“This research provides the most complete picture to-date on true cost differences of healthy diets,” said Dariush Mozaffarian, the study’s senior author and associate professor at HSPH and Harvard Medical School. “While healthier diets did cost more, the difference was smaller than many people might have expected. Over the course of a year, $1.50/day more for eating a healthy diet would increase food costs for one person by about $550 per year. This would represent a real burden for some families, and we need policies to help offset these costs. On the other hand, this price difference is very small in comparison to the economic costs of diet-related chronic diseases, which would be dramatically reduced by healthy diets.”

Progesterone changes may cause cognitive impairment of Alzheimer’s disease patients

Steroid hormones and their metabolites within the central nervous system are commonly defined as neuroactive steroids or neurosteroids. Although neuroactive steroids have been shown to improve learning and memory ability and protect against amyloid beta (Aβ) peptide-induced neurotoxicity, changes in their level during Alzheimer’s disease and their role in Aβ-mediated cognitive impairment remain elusive given the limitation in sample sizes and analysis methods. To gain a better understanding on the role of neuroactive steroids in the pathology of Alzheimer’s disease, Dr. Sha Liu and colleagues from Hebei Medical University, China investigated the effect of progesterone administration against Aβ25–35-induced impairment in vivo. In their study, intracerebral injection of aggregated Aβ25–35 into the bilateral hippocampal CA1 region impaired learning and memory abilities of rats, accompanied by reduced levels of progesterone. Treatment of these Alzheimer’s disease rats with exogenous progesterone could reverse cognitive impairment. Therefore, this study, published in the Neural Regeneration Research (Vol. 8, No. 30, 2013), provides a possible therapeutic strategy for Alzheimer’s disease via neuroactive steroids, particularly progesterone.

Does zinc supplementation reduce aluminum-induced neurotoxicity?

Studies have shown that aluminum neurotoxicity can likely affect learning and memory function, and a diet containing 100–200 mg/kg zinc is adequate for maintaining learning and memory function in rats. Previous findings by Dr. Hao Lu and coworkers from Academy of Military Medical Sciences, China showed that male Wistar rats after treatment with aluminum chloride at a dose of 300 mg/kg daily for 7 weeks exhibited decreased acetylcholinesterase activity and enhanced lipid peroxidation in the cerebrum, appearing to have neurotoxic performance. A new study from these researchers further evaluated the effect of zinc supplementation on aluminum-induced neurotoxicity, and found zinc supplementation exhibited an antioxidant capacity. This study, published in the Neural Regeneration Research (Vol. 8, No. 29, 2013), can provide new targets and approaches for prevention and treatment of central nervous system diseases and open up new ideas for in-depth study of the relationship between zinc and brain function.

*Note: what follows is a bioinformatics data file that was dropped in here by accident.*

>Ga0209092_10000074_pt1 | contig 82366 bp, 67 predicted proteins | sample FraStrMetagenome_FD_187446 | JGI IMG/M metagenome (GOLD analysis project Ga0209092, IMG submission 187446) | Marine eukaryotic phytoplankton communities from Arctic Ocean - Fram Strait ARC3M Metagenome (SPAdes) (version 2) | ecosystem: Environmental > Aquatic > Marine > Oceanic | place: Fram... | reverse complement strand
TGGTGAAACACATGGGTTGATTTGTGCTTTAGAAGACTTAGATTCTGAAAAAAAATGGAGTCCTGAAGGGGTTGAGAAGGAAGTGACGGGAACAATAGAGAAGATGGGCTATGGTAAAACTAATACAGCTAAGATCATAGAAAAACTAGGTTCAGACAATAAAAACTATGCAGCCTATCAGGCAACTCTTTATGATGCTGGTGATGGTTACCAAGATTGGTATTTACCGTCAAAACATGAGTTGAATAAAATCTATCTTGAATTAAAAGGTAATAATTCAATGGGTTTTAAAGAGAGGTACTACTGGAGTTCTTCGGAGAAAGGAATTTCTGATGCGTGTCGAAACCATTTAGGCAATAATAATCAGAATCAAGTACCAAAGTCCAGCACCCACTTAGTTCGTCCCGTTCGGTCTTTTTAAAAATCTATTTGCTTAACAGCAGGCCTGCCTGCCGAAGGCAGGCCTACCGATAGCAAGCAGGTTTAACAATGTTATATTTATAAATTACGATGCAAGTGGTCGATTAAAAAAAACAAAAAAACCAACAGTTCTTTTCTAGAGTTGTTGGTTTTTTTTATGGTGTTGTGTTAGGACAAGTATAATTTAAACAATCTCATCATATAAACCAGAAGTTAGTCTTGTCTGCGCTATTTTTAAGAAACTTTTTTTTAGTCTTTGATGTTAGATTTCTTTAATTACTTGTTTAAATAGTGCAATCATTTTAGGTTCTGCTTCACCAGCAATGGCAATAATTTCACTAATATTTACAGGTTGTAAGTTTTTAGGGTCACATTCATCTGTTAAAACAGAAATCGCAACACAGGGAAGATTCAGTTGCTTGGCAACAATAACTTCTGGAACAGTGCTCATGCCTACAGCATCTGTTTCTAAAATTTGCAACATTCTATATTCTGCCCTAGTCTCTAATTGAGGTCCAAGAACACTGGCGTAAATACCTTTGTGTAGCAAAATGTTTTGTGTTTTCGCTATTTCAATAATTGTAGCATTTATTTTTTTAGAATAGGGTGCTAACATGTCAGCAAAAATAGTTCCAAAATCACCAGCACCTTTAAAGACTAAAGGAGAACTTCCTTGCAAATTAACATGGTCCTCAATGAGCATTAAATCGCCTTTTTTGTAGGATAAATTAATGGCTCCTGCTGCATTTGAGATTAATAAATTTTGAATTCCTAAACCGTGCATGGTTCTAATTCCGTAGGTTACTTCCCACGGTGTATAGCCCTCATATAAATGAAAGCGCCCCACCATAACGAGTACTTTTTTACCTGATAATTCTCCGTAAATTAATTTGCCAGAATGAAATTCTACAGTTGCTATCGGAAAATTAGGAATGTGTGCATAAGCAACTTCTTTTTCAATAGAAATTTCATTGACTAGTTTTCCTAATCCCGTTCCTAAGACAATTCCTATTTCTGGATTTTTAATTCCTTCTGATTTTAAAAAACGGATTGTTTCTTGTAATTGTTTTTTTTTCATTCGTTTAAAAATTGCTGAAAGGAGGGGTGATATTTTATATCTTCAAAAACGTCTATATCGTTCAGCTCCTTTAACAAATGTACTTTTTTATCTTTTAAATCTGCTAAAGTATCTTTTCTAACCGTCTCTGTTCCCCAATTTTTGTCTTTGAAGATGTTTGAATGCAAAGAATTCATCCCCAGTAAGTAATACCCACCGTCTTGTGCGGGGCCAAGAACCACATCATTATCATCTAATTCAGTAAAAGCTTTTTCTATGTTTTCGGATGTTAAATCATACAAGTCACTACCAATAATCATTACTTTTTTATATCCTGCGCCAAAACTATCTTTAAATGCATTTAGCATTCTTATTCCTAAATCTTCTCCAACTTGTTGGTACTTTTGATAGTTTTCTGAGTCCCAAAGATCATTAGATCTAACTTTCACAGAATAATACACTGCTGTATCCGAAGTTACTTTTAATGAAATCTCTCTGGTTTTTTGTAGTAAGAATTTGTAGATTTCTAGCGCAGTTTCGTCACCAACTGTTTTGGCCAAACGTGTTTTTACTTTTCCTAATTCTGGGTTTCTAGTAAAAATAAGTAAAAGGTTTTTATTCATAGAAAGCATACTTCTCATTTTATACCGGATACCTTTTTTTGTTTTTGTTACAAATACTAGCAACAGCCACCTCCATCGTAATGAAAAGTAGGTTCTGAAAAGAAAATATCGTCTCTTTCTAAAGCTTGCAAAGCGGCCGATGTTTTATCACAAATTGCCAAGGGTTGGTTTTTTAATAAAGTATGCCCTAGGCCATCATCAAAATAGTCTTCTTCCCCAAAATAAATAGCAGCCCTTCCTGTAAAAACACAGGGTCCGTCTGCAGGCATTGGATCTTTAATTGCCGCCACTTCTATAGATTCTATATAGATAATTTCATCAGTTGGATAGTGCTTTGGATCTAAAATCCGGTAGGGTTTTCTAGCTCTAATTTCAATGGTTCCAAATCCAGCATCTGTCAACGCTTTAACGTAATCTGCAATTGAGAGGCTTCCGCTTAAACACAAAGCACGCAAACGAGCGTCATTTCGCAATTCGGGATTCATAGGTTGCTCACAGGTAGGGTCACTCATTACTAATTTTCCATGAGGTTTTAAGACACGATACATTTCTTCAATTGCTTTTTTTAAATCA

Researchers see added nutritional benefits in organic milk

Organic forage raises levels of beneficial fats

PULLMAN, Wash.—A team led by a Washington State University researcher has found that organic milk contains significantly higher concentrations of heart-healthy fatty acids compared to milk from cows on conventionally managed dairy farms. While all types of milk fat can help improve an individual’s fatty acid profile, the team concludes that organic whole milk does so even better.

The study is the first large-scale, U.S.-wide comparison of organic and conventional milk, testing nearly 400 samples of organic and conventional milk over an 18-month period. Conventional milk had an average omega-6 to omega-3 fatty acid ratio of 5.8, more than twice that of organic milk’s ratio of 2.3. The researchers say the far healthier ratio of fatty acids in organic milk is brought about by a greater reliance on pasture and forage-based feeds on organic dairy farms.